The more mechanical arts developed and knowledge increased, the more it looked like humanity was coming closer to the end. Christopher Columbus, for example, thought that the world would end around 150 years from his time and even regarded himself as playing a role in the fulfillment of end-times prophecies. He had a hand in both the broadening of marine technology and raw knowledge development with the discovery of new continents. Both were regarded by many as important milestones on the path to perfection and, hence, The End.

In this way, technology was becoming part and parcel of Christian eschatology.

Enlightenment Science and Enlightenment Religion

England and the Enlightenment played important roles in the development of technology as material means to spiritual ends. Soteriology (the study of salvation) and eschatology (the study of end-times) were common preoccupations in learned circles. Most educated men took very seriously the prophecy of Daniel that "many shall run to and fro, and knowledge shall be increased" (Daniel 12:4) as a sign that The End was close.

Their attempts to increase knowledge about the world and improve human technology was not part of a dispassionate program to simply learn about the world, but instead to be active in millenarian expectations of Apocalypse. Technology played a key role in this as the means by which humans regained mastery over the natural world which was promised in Genesis but which humanity lost in the Fall. As historian Charles Webster observes, "The Puritans genuinely thought that each step in the conquest of nature represented a move towards the millennial condition."

Roger Bacon

An important figure in the development of modern Western science is Roger Bacon. For Bacon, science meant primarily technology and mechanical arts — not for any esoteric purpose but for utilitarian goals. One interest of his was that the Antichrist not be in sole possession of technological tools in the coming apocalyptic battles. Bacon wrote that:

Antichrist will use these means freely and effectively, in order that he may crush and confound the power of this world... the Church should consider employment of these inventions because of future perils in the times of Antichrist which with the grace of God it would be easy to meet, if prelates and princes promoted study and investigated the secrets of nature.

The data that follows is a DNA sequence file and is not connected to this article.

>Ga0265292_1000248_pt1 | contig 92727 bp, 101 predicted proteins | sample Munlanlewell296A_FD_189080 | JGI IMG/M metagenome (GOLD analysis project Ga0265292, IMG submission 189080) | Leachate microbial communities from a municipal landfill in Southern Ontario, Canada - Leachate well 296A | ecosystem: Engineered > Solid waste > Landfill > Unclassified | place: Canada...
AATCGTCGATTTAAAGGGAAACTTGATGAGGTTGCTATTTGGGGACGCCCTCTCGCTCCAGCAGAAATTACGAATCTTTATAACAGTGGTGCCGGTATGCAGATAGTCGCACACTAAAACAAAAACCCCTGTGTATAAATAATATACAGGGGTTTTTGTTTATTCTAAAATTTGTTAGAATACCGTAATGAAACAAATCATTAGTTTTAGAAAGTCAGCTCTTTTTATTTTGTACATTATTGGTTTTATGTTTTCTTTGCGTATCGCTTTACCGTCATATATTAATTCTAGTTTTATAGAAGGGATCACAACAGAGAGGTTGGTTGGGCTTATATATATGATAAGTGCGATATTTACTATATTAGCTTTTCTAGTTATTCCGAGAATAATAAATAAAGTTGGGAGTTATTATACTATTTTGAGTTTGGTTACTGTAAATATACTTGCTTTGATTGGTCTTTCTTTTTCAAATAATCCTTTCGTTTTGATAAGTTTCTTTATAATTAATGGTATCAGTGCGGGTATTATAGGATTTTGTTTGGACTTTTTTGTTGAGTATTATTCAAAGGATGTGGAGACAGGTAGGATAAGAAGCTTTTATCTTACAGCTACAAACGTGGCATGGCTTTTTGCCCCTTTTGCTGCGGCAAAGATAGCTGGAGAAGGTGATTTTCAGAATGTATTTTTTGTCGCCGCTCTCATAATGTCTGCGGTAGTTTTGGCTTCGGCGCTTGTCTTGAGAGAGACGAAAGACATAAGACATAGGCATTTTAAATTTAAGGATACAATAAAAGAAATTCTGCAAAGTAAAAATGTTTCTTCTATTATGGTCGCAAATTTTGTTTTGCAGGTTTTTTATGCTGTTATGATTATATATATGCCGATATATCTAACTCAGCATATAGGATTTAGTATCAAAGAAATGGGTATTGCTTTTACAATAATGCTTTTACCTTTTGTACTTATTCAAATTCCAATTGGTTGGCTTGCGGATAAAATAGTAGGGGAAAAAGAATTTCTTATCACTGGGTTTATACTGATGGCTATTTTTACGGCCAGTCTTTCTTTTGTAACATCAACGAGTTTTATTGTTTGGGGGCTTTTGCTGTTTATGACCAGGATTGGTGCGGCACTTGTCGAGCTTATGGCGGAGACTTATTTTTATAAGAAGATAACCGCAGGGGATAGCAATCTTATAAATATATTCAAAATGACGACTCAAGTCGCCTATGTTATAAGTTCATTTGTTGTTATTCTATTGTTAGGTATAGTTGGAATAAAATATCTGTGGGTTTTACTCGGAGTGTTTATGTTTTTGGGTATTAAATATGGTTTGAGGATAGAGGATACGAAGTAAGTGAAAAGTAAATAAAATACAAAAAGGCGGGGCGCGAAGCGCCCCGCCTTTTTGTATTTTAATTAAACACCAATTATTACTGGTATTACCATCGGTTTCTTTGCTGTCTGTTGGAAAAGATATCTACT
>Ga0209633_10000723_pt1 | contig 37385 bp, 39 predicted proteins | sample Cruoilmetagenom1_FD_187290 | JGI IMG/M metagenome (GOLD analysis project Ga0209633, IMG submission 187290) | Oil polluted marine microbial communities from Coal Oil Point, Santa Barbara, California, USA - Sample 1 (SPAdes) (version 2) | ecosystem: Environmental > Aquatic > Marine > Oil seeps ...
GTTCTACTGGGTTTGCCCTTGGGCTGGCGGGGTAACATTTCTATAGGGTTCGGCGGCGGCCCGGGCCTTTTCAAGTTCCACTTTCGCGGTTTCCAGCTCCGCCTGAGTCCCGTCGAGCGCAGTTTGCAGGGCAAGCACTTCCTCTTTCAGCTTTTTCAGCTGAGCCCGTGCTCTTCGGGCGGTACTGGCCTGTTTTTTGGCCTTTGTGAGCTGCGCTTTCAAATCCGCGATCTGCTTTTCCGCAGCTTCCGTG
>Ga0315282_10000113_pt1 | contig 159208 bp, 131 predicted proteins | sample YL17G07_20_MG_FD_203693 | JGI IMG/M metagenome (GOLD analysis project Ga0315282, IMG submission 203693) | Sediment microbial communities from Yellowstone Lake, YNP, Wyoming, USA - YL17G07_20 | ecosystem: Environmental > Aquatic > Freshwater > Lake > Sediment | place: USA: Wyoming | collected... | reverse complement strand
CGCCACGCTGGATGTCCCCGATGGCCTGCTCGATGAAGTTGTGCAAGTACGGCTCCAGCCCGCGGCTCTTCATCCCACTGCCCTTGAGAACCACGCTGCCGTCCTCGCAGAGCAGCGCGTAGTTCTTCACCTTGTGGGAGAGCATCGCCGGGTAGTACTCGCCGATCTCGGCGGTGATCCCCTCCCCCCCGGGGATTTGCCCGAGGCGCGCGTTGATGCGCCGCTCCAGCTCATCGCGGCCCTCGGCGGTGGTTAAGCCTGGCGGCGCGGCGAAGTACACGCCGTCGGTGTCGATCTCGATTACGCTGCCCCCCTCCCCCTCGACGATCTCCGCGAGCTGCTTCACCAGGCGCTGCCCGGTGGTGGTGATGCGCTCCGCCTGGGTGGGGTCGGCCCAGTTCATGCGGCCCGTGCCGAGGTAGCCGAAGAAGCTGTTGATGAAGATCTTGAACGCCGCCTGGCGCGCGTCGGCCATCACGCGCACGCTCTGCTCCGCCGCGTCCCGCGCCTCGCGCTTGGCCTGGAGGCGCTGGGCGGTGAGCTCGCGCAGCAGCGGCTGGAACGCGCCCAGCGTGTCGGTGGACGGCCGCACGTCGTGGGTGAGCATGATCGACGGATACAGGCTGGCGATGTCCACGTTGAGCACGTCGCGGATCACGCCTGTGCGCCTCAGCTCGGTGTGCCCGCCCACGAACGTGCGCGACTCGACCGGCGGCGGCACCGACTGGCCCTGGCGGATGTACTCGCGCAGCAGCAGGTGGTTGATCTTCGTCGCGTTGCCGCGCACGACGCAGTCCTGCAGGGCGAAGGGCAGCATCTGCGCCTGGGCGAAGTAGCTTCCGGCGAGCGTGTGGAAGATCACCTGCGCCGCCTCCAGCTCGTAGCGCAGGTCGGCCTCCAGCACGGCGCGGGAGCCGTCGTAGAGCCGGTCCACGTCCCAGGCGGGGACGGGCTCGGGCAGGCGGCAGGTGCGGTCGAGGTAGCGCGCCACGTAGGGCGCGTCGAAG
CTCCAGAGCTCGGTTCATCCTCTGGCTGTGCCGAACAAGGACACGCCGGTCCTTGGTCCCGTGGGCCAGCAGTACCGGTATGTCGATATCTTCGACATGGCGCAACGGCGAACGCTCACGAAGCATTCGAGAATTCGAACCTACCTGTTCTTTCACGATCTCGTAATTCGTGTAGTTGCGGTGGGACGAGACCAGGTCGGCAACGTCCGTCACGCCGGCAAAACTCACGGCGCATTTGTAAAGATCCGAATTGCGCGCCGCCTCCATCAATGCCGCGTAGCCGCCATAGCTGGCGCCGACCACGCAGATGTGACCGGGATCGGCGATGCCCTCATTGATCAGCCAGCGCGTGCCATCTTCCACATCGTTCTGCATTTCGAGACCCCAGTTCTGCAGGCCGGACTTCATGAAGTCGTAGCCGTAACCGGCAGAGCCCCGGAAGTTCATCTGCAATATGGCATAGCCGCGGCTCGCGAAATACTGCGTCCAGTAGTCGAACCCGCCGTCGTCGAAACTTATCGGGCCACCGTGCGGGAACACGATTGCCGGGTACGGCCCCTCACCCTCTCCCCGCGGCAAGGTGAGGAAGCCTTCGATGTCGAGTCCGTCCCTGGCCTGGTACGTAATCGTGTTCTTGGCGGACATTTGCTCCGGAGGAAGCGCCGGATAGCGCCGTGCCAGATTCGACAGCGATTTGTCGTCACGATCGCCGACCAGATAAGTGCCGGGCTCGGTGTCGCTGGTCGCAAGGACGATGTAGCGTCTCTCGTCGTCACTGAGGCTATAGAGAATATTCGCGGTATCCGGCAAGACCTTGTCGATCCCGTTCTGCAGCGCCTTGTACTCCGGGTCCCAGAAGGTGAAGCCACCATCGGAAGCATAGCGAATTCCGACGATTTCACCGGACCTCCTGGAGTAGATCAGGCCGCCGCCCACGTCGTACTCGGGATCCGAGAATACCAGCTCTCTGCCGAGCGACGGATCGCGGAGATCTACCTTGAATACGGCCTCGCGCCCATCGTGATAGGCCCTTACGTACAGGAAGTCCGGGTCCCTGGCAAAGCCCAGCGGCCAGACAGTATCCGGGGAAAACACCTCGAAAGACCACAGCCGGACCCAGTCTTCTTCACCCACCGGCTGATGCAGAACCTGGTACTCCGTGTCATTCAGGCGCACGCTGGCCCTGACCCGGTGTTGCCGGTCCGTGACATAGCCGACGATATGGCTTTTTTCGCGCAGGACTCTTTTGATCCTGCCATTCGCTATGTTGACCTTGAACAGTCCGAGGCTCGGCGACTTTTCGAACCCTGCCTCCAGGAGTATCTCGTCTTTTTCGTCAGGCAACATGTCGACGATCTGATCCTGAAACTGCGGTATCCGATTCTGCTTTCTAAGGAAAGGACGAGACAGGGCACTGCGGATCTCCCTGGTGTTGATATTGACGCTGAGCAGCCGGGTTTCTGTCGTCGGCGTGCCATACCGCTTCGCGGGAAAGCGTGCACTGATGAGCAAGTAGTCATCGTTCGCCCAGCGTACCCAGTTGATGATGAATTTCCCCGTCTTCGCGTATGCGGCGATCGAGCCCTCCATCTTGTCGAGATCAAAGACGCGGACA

Bacon also believed, like others, that technological know-how was an original birthright of humanity which had simply been lost in the Fall. Writing in his Opus Majus, he suggested the contemporary gaps in human understanding stem directly from Original Sin: "Owing to original sin and the particular sins of the individual, part of the image have been damaged, for reason is blind, memory is weak, and the will be depraved."

So for Bacon, one of the early lights of scientific rationalism, the pursuit of knowledge and technology had three reasons: First, so that the benefits of technology would not be the sole province of the Antichrist; second, in order to regain power and knowledge lost after the Fall in Eden; and third, in order to overcome current individual sins and achieve spiritual perfection.

Baconian Inheritance

Bacon's successors in English science followed him very closely in these goals. As Margaret Jacob notes: "Almost every important seventeenth-century English scientist or promoter of science from Robert Boyle to Isaac Newton believed in the approaching millennium." Accompanying this was the desire to recover the original Adamic perfection and knowledge lost with the Fall.

The Royal Society was founded in 1660 for the purpose of improving general knowledge and practical knowledge; its Fellows worked at experimental inquiries and the mechanical arts. Philosophically and scientifically, the founders were strongly influenced by Francis Bacon. John Wilkins, for example, claimed in The Beauty of Providence that the advancement of scientific knowledge would allow humanity to recover from the Fall.

Robert Hooke wrote that the Royal Society existed "to attempt the recovery of such allowable arts and inventions as are lost." Thomas Sprat was certain that science was the perfect way to establish "man's redemption." Robert Boyle thought that scientists had a special relationship with God — that they were "born the priest of nature" and that they would ultimately "have a far greater knowledge of God's wonderful universe than Adam himself could have had."